Balance of paymentsThe difference between the total flow of money going in and out of a country. This includes imports and exports but also loans, foreign aid and other financial transfers between governments, businesses and individuals.
Therefore, the inability of firms to keep up with aggregate demand leads the economy to overheat. Periods of boom such as the post-war boom are vulnerable to overheating if a country’s productive capacity cannot keep up with demands. Overheating is the consequence of an economy that has expanded at an unsustainable rate.
An economy has expanded at an unsustainable rate if its actual GDP (Gross Domestic Product) exceeds its potential GDP, as this means that the economy is operating above its productive capacity.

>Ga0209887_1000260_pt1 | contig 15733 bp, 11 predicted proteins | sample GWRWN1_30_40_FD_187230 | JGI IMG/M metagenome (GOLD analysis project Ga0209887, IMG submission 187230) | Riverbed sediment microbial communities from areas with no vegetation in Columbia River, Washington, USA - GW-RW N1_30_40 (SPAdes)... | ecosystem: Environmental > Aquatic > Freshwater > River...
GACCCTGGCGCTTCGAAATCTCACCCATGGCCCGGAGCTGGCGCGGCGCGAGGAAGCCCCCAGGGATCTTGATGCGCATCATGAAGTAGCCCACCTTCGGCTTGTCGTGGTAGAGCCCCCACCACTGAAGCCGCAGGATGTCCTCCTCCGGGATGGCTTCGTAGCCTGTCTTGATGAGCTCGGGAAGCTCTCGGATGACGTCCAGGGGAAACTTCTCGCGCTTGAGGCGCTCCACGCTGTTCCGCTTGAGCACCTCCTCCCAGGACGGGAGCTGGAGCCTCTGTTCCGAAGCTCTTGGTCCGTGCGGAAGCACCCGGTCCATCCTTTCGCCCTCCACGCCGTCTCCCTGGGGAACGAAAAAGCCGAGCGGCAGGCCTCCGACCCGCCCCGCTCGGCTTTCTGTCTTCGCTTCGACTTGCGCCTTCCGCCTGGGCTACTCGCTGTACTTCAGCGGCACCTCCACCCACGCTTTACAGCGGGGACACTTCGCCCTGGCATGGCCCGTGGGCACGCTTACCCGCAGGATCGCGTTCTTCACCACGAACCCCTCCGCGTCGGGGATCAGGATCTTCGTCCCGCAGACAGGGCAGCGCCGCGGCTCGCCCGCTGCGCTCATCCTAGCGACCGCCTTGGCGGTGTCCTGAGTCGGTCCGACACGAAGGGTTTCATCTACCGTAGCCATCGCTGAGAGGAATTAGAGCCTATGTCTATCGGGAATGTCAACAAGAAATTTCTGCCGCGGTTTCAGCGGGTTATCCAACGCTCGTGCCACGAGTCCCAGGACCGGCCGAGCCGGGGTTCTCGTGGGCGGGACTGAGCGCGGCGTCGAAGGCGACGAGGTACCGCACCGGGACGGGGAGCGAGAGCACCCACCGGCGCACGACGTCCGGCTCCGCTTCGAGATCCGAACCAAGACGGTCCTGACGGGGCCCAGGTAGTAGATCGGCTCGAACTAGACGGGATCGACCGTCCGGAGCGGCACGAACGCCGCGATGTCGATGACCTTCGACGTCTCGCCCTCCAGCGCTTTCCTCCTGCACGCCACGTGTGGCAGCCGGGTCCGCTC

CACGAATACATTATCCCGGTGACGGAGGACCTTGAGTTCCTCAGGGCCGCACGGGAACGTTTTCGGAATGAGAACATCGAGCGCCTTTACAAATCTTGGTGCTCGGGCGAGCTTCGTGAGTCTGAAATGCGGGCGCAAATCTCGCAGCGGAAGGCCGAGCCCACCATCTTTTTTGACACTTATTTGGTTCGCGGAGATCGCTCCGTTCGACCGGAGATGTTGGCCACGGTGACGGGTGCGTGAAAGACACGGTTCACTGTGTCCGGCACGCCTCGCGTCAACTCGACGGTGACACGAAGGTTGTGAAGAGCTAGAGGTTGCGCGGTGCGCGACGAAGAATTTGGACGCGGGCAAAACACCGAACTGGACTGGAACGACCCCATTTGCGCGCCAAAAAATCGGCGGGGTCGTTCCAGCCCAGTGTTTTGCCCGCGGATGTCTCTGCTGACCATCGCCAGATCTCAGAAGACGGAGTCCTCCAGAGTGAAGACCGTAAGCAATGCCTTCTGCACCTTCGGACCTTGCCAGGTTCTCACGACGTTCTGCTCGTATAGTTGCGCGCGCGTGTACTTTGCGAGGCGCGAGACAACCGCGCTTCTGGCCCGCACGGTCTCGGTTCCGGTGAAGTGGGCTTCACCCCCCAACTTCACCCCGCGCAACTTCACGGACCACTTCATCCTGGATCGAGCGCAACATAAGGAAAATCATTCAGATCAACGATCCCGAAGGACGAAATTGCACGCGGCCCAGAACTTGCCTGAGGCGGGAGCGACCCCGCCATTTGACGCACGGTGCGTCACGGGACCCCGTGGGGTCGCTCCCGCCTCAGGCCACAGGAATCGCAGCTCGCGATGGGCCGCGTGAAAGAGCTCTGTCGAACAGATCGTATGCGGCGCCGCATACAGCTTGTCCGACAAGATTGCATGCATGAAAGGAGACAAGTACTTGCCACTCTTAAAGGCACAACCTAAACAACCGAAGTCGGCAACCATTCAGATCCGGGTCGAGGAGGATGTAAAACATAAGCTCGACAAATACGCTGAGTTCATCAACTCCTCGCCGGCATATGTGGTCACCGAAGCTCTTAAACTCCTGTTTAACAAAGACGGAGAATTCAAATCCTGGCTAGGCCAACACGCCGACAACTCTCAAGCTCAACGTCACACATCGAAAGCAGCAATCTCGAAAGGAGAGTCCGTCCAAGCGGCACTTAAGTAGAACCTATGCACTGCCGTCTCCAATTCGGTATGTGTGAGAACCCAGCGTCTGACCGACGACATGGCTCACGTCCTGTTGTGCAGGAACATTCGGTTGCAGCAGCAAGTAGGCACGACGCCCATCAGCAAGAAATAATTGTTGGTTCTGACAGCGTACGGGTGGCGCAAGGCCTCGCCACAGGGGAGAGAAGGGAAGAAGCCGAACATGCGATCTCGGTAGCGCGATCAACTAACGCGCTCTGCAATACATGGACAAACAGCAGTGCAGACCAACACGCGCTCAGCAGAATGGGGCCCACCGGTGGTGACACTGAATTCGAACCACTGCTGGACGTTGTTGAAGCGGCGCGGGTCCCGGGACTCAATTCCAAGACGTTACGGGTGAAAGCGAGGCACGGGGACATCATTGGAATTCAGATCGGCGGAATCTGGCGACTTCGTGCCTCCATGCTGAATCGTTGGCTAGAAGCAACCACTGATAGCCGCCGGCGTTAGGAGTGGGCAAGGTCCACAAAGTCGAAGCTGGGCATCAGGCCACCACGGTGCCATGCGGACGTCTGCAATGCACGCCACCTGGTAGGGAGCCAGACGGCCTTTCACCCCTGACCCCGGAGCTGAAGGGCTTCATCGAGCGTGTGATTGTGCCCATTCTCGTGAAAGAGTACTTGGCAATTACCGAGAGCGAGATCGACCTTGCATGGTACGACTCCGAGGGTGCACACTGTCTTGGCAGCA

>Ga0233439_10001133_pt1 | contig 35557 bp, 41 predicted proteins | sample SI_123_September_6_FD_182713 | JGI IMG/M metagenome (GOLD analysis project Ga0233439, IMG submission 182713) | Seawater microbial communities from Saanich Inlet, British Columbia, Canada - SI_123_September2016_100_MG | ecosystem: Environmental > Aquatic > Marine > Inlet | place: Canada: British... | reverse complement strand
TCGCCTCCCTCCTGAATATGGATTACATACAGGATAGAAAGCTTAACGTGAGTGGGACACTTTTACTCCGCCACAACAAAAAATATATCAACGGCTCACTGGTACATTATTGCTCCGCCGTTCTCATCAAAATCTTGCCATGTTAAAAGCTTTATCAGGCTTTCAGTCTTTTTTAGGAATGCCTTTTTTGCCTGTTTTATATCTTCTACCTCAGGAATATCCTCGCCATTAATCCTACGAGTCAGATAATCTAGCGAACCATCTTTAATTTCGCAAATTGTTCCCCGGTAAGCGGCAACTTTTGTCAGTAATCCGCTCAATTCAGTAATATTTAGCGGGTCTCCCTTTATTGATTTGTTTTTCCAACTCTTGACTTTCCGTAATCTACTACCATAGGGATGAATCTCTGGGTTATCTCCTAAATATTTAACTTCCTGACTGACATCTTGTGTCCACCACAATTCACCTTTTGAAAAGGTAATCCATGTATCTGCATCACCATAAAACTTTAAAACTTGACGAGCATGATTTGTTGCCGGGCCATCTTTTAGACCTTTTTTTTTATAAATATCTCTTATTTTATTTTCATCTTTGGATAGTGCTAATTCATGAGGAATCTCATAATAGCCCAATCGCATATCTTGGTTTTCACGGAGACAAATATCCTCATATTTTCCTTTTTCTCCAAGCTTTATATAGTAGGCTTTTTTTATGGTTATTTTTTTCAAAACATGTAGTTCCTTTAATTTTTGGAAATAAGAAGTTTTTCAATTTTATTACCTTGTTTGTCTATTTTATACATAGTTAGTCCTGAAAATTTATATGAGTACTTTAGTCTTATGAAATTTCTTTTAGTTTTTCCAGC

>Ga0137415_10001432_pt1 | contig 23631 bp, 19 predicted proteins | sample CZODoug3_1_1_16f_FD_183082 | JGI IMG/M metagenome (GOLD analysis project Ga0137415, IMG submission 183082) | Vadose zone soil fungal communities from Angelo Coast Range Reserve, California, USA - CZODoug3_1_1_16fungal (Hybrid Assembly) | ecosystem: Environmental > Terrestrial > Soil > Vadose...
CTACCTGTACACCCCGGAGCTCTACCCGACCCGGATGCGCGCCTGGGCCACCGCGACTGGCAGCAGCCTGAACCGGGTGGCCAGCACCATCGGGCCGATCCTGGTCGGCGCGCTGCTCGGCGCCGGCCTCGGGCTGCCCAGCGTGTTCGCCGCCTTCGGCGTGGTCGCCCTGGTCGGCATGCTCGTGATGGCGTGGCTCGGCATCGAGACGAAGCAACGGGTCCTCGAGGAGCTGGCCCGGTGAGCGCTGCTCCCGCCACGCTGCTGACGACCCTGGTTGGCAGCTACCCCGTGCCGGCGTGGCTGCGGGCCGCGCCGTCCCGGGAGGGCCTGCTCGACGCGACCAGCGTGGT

Thus arises the problem that Stop-Go tactics seek to address: how can the government keep employment and wages high while also preventing inflation and balance of payment deficits?
‘Stop-Go’ is the term that was given to the government’s employment of deflationary and expansionary measures in order to control the business cycle. Stop-Go tactics are a short-term alternative solution to medium-term management of the economy.
The response of Harold Macmillan’s government (1957-63) was to employ Stop-Go tactics to combat high inflation with deflationary measures in the ‘Stop’ phase and to expand or increase the economy with expansionary or inflationary measures in the ‘Go’ phase. These two phases are interdependent, as one phase necessitates the other, which gives Stop-Go economics their cyclical nature.
The Stop phase is a reaction to high inflation and balance of trade and balance of payments problems. The Stop phase aims to deflate the inflated economy through deflationary restraints such as:
Increasing interest rates.
Introducing wage freezes (a cap on how much wages can increase).